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Speech Technology

August 2020 issue


At a time when Chromebooks are replacing textbooks and digital assistants are often more of a go-to resource than human instructors, it’s hardly a shock to learn that 95 percent of teachers employ technology in schools today, according to a recent Common Sense Media study.

But many are surprised at the speed and degree to which one branch of innovation has grown in the field of education: Speech technology now commands an increasingly larger voice in classrooms and homework zones. From smart speakers and voice dictation software to text-to-speech apps and cutting-edge devices used by the disabled, students and educators are turning to a growing array of impressive tools and resources that can significantly aid learning.

Ahmed Ali, principal engineer for the Arabic language technologies group at the Qatar Computing Research Institute, part of Hamad Bin Khalifa University, is one of many experts who notes that speech tech has made great strides in the education space in recent years.

“Today, there are three main speech technologies visible in the daily routines of many students: converting speech to text in the form of automatic speech recognition (ASR), converting text to speech, and extracting paralinguistic features from voice, such as emotion, age, and gender,” Ali says. “ASR, in particular, has opened up exciting possibilities across the age spectrum, enabling, for example, the digitizing of lectures to display spoken words as text in university classes.”

In classrooms with younger students, Google Home and Amazon Alexa have earned coveted spots as teaching aids.

“These smart speakers are increasingly utilized as educational resources to enhance the curriculum and provide relevant information like the news and weather,” says Mai Ling Chan, director of growth and achievement at Cognixion, a provider of artificial intelligence-powered assistive communication solutions. “Because they respond to all voice commands, students often have the opportunity to interact with their classroom smart speaker and are learning how to interact and control these new technologies.”

Matt Muldoon, North American president at ReadSpeaker, providers of the TextAid software for voice-enabled assignments, textbooks, and other tools for students, explains that accessibility and equal access in the classroom have been front-line issues in the education field for many years and a primary driver for speech in the classroom.

“Text-to-speech technology was traditionally used as an assistive technology tool for students with learning disabilities, dyslexia, and literacy challenges. But the pandemic has shown that students of all levels benefit from using the technology,” Muldoon says. “The COVID-19 pandemic sped up the adoption rate of speech technologies among the population more broadly. Though many educators were already using platforms like Zoom to teach students, speech technologies have been quickly integrated to enhance the online learning experience in recent months.”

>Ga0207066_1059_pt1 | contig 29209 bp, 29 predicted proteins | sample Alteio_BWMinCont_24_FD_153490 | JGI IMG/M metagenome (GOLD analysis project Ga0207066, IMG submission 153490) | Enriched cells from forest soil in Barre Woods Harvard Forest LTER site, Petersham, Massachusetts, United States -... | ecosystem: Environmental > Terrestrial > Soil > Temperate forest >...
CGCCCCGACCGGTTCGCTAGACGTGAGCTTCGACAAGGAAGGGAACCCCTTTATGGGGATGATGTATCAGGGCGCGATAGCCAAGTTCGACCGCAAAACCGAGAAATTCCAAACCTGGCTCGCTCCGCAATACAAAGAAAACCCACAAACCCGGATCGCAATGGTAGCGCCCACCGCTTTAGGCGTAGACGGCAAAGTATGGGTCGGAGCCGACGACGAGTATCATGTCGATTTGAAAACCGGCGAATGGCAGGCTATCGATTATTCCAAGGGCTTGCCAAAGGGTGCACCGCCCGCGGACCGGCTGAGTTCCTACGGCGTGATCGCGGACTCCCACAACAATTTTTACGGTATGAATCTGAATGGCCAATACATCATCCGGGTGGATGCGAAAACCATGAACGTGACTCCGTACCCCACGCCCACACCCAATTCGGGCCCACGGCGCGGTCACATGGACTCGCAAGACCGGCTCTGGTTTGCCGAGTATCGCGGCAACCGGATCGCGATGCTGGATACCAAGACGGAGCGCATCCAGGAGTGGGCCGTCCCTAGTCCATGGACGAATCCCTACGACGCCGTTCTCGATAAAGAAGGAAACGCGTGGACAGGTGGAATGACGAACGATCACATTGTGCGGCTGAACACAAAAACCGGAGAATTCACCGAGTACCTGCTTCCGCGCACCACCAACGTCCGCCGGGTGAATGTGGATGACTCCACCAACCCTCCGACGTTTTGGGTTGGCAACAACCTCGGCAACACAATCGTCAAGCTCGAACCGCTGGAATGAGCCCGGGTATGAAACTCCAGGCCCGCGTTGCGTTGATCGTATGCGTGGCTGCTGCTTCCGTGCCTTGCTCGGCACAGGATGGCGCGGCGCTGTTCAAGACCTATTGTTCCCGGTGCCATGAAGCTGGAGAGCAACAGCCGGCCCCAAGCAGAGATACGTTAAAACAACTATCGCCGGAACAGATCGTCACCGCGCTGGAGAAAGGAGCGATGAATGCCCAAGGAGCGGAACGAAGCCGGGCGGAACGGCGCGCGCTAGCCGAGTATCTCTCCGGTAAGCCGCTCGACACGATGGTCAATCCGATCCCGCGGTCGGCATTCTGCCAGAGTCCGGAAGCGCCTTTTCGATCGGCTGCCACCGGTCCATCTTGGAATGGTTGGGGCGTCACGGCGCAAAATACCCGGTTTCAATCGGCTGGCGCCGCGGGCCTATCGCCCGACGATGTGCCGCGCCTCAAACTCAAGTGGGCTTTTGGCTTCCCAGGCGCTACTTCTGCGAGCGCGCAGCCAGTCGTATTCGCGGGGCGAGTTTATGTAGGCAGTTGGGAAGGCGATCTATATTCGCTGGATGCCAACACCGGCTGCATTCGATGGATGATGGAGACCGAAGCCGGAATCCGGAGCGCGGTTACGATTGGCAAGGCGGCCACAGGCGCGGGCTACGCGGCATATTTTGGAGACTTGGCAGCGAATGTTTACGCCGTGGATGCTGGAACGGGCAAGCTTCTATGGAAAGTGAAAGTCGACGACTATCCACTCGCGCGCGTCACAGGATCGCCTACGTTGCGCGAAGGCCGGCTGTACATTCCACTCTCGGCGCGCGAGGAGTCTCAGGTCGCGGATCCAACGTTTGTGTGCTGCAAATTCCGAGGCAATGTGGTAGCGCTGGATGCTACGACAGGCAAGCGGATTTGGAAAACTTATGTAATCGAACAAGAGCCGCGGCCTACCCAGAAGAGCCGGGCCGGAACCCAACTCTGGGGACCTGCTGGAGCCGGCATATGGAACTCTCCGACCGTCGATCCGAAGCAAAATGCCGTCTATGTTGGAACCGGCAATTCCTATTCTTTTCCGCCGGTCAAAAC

Echoing those thoughts is Epic Special Education Staffing, a placement firm that connects speech and language pathologists and other therapists with school districts and students.

“Speech technology is becoming pervasive across grade levels,” they say. “For instance, in public schools, Individualized Education Program (IEP) students often have accommodations for speech-to-text via apps that enable you to answer questions aloud on video that can be rerecorded until the student likes the results. Meanwhile, in colleges, there are entire departments dedicated to such accommodations.”

Tools of the Trade

Speech tech apps, devices, and resources are more plentiful in general today, so it is not surprising that they are more pervasive and easily adaptable for use by students in the classroom and at home.

Major players in this realm include Nuance Communications’ Dragon line of voice dictation tools for education; Amazon Alexa skills like Ask My Class and ClassAlexa; Google Docs and its voice typing feature; Echo360, which transcribes text from classroom videos and creates content that’s easily referenceable and searchable; Don Johnston’s Co:Writer, which aids with writing via speech translation and recognition; Talk Technologies’ Steno SR, a private speech-to-text microphone that empowers students to compose text with their voice privately in the classroom and read that text back to them; Voice4U, an interactive communication app designed for autistic and English language learner students; and Claro Software’s ClaroRead, a text-to-speech app that caters to kids with attention and visual deficiencies.

Another standout is Otter for Education, a web app that provides speech-to-text transcription and is used on hundreds of university campuses around the world, including at UCLA, where the app provides live transcription and collaboration assistance to students with learning disabilities who need academic accommodations for taking notes.

Muldoon points out that many students today avail themselves of speech tech via free text-to-speech tools that can be installed as plug-ins on laptops.

“They listen to the text spoken aloud as they read it. And some of these tools include the ability to download content that can be listened to by students offline and at their convenience; simultaneous highlight, which highlights words and sentences in different colors; and screen/page masks, which present a horizontal bar that can be moved along with the reading to emphasize the lines that are being read while shading the rest of the screen to reduce distractions,” Muldoon says.